24. I'm way above my head here, but are you saying that in principle the "clustering" of multiple control is just a convenience trick or is that bringing advantages (such as access to class properties via property nodes) that would be lost otherwise (defining a facade with multiple controls NOT bundled into a cluster)? Of course, what's missing for this to be even practical, is more flexible way of grouping objects in LabVIEW (that is, one that allows moving things within a group). Just to put my questions in context, I have developed a simple (well, relatively) way of adding a tip strip to graphs so that long plot names can be read without having the legend size explode. I was contemplating migrating it to a QControl, but the layout of a Graph (due to its accessory panels) can be quite random, and if everything (graph and tip strip) is put into a cluster, the problem I was raising above would potentially ruin the day in some UI cases.
  25. FragRz I didn't mean the private Method you referred to , I was talking about the when you have LV open and go to Tools -> Compare -> Compare VI Hierarchies... Dan
  26. Sorry, I should have explained more clearly what it means that the method is private. In short, private methods are not officially supported - they may not have documentation, they may not work, or they may even have unexpected side effects - just like in your case.
  27. Well , since I installed the evaluation version of LV2018 i played around with the Compare VI Hierarchies tool , it actually does everything I need ... But , be cautious using it at first when Creating a Report , it did the webpage report just fine , when I tried to create a Word Doc it failed , AND , deleted everything in the directory it was supposed to save the Word doc in , luckily I was using the Temp directory so it wasn't a big issue , in fact on a second try at it , it deleted the Temp directory too , not just the contents... As I said I am using the evaluation version , so , maybe something is wrong with my install. Dan
  28. Hmm, there was a problem I had there but I thought the version I packaged had fixed it. My current development version should find that path - but it depends quite a lot if you have multiple Pythons installed on your machine. BAsically there doesn't seem to be a bullet proof way of getting the correct path in Windows.... That's a sensible idea - it's going into the development code. That's largely a result of the test client being mainly aimed at debugging the protocol and for testing message handling rather before moving on to code to more tightly integrate LabVIEW programs with the remote kernel. That said, I'm in the process of adapting the client to allow different methods of locating and connection to the kernel and that will include suppressing the kernel shutdown message on exit. I'm also (very slowly) working on an implentation of a LabVIEW universal-binary-json serialiser/deserialiser with a view to creating some custom ipython messages for transferring binary data efficiently between LabVIEW and Python. The idea is that the LabVIEW client would create message handlers at the Python end that would allow LabVIEW data to be pushed directly into the Python namespace or to request python data to be sent back to LabVIEW. Don't hold your breath though, the day job comes first...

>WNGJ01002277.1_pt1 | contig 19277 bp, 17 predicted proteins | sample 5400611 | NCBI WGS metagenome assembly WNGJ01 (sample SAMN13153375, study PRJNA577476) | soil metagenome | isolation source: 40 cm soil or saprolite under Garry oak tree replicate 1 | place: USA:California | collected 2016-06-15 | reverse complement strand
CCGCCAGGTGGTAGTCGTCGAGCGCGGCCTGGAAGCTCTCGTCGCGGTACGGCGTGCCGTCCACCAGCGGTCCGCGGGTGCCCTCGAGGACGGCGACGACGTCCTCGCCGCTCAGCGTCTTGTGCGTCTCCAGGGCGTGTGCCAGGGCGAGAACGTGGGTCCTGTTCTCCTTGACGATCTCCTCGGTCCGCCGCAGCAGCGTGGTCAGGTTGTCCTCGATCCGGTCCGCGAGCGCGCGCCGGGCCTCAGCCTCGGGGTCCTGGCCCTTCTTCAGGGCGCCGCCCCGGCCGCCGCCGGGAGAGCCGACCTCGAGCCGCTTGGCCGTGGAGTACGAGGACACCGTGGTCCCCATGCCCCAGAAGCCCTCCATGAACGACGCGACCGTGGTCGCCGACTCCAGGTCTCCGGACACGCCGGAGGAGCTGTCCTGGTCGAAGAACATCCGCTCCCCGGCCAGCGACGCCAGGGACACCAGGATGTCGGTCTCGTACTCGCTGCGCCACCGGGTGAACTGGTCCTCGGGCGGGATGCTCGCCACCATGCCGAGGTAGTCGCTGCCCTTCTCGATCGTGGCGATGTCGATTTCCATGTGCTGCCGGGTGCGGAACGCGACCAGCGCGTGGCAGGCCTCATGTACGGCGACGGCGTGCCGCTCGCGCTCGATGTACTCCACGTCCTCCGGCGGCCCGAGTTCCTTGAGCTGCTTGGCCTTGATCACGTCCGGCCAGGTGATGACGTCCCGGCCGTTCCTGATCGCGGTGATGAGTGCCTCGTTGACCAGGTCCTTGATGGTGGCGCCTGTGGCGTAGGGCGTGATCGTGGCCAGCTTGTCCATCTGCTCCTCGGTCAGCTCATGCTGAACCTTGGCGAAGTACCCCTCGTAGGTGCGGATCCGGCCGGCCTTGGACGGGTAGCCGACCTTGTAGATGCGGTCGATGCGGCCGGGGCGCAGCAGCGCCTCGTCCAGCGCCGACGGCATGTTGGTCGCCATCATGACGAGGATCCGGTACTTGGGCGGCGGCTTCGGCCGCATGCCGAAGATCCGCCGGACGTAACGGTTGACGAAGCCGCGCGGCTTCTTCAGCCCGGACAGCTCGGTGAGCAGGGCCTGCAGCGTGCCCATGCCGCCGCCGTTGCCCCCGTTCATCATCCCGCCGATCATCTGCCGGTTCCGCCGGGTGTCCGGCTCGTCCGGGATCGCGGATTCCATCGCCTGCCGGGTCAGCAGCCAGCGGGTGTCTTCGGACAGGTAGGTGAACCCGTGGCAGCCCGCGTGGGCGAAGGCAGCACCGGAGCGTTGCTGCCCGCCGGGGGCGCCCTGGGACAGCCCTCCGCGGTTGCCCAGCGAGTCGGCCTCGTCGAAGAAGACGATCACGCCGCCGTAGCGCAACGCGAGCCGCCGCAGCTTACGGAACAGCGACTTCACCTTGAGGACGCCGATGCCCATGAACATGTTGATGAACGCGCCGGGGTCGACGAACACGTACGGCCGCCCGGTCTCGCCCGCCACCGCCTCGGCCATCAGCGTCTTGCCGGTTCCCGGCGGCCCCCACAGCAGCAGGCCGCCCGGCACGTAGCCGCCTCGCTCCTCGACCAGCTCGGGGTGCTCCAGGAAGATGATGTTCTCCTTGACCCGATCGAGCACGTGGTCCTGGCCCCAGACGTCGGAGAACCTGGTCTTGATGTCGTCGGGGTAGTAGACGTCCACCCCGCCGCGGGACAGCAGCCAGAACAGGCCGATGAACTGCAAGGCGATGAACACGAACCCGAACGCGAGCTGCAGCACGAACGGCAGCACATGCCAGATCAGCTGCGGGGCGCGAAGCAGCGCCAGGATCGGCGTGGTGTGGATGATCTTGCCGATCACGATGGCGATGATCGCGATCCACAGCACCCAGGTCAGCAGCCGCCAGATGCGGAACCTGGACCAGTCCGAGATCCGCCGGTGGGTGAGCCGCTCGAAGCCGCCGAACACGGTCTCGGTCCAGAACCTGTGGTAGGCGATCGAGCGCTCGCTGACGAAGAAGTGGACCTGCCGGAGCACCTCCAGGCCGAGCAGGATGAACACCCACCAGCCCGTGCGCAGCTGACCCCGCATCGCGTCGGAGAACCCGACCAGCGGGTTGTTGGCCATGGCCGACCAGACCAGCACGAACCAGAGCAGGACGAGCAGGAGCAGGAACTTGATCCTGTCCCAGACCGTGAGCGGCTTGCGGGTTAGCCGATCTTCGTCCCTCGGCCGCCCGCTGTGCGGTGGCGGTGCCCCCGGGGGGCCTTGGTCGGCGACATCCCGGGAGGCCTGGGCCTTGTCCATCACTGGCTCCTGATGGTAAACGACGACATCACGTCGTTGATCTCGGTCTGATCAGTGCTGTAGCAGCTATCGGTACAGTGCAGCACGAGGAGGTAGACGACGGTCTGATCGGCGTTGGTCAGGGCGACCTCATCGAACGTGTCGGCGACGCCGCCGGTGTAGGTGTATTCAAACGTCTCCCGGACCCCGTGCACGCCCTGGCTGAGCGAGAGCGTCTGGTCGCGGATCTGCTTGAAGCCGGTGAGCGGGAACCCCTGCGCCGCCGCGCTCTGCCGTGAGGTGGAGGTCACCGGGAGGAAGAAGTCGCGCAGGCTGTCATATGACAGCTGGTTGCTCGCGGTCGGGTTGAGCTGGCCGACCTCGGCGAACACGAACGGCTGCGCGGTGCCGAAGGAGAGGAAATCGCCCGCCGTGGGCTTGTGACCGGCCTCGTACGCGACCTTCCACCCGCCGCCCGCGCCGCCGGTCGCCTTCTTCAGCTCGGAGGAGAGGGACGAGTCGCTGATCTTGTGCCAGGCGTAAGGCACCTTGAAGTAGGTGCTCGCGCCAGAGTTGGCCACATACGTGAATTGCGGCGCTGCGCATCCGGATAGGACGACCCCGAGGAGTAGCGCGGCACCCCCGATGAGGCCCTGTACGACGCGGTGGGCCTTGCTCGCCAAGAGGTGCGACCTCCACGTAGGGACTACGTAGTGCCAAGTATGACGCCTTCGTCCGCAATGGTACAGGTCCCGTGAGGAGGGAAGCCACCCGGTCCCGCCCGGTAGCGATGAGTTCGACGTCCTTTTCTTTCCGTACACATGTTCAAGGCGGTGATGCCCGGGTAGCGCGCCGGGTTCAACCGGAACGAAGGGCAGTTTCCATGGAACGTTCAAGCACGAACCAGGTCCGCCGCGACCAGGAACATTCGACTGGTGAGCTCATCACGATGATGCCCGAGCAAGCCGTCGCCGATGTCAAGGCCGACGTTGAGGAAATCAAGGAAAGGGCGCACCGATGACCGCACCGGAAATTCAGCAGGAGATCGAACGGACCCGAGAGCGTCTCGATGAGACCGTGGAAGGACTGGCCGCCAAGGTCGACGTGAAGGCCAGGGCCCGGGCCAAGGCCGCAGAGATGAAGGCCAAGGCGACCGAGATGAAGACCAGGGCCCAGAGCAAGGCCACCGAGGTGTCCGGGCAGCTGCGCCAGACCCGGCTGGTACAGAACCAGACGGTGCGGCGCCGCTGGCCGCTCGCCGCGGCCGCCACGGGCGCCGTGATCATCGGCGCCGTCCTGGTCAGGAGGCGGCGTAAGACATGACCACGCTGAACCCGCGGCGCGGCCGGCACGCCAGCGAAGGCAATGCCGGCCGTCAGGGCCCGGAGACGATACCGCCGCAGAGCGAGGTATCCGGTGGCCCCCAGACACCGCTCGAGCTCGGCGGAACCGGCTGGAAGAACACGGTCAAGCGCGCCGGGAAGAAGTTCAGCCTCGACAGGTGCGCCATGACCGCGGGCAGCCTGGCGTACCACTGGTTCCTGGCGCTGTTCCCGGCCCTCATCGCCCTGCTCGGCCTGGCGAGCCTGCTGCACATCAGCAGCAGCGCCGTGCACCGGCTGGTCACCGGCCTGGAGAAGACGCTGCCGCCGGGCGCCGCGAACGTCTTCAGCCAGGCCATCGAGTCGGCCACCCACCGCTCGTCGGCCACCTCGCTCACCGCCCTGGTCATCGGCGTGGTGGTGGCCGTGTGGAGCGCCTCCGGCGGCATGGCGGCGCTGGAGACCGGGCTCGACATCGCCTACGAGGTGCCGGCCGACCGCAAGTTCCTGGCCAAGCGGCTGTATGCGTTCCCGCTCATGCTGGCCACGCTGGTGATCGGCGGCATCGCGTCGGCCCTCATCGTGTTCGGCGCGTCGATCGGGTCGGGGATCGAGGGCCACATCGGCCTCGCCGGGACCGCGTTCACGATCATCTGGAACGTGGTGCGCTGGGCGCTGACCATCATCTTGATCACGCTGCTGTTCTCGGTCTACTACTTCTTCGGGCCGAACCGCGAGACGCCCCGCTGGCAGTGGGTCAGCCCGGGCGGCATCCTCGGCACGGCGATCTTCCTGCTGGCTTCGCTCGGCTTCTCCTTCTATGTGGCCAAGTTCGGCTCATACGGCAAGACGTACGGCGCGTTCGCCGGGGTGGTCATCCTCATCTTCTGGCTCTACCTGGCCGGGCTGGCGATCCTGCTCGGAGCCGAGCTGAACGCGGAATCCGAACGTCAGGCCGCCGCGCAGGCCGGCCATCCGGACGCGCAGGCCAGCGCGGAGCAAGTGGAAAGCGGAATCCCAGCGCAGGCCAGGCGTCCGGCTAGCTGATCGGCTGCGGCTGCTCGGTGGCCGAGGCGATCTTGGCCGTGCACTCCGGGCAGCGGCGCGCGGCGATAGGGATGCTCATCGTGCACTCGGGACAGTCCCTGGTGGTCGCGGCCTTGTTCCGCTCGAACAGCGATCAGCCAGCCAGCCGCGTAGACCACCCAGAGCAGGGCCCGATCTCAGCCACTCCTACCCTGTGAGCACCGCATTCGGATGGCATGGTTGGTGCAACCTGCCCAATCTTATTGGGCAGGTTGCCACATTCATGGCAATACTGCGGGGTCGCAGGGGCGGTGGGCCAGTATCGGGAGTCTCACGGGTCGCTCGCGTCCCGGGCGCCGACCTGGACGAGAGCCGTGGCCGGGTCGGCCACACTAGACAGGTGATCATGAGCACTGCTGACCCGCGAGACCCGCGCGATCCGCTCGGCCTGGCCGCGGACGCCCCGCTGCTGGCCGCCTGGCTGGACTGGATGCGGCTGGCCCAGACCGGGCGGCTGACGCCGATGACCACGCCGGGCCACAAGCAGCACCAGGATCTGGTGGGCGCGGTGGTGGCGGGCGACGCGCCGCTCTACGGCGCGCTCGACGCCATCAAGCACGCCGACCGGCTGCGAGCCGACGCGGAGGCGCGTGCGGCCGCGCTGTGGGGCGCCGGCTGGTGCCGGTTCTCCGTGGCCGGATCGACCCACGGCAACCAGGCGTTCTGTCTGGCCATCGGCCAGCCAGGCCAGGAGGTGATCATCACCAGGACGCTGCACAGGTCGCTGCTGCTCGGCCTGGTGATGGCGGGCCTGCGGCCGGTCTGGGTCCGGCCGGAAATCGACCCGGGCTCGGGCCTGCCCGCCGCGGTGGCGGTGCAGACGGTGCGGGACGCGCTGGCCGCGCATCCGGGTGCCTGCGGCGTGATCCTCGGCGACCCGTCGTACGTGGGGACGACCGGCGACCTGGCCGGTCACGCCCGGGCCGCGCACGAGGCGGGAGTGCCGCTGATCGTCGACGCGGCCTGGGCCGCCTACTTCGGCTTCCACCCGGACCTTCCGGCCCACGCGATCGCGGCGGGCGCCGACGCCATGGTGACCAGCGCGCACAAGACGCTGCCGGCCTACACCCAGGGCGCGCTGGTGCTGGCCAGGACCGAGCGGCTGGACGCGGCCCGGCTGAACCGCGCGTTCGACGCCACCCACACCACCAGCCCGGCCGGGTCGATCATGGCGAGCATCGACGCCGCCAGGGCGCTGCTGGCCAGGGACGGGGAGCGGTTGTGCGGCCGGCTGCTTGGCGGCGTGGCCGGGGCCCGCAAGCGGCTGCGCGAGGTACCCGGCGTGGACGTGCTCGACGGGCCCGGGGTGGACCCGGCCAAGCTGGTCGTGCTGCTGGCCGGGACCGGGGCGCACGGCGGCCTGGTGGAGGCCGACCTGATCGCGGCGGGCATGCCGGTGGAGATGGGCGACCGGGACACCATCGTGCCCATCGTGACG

29. Is this the problem of handing 'volatile' state where you need to track state during the run-lifetime of the XControl but do not want to persist it to disk? Using the display state and setting the corresponding boolean in the action cluster then marks the host's dirty bit....? For my XControls I ended up storing a copy of the state in an LV-2 style global. To support multiple instances of the XControl, the LV-2 global is actually a variant and I store the state in attributes of the variant using the container refnum (cast as a string) to provide the attribute name. The first thing the facade does is to read the state and the last thing is write it back to the LV-2 global. XControls are a bit of a pig, on that I guess everyone can agree....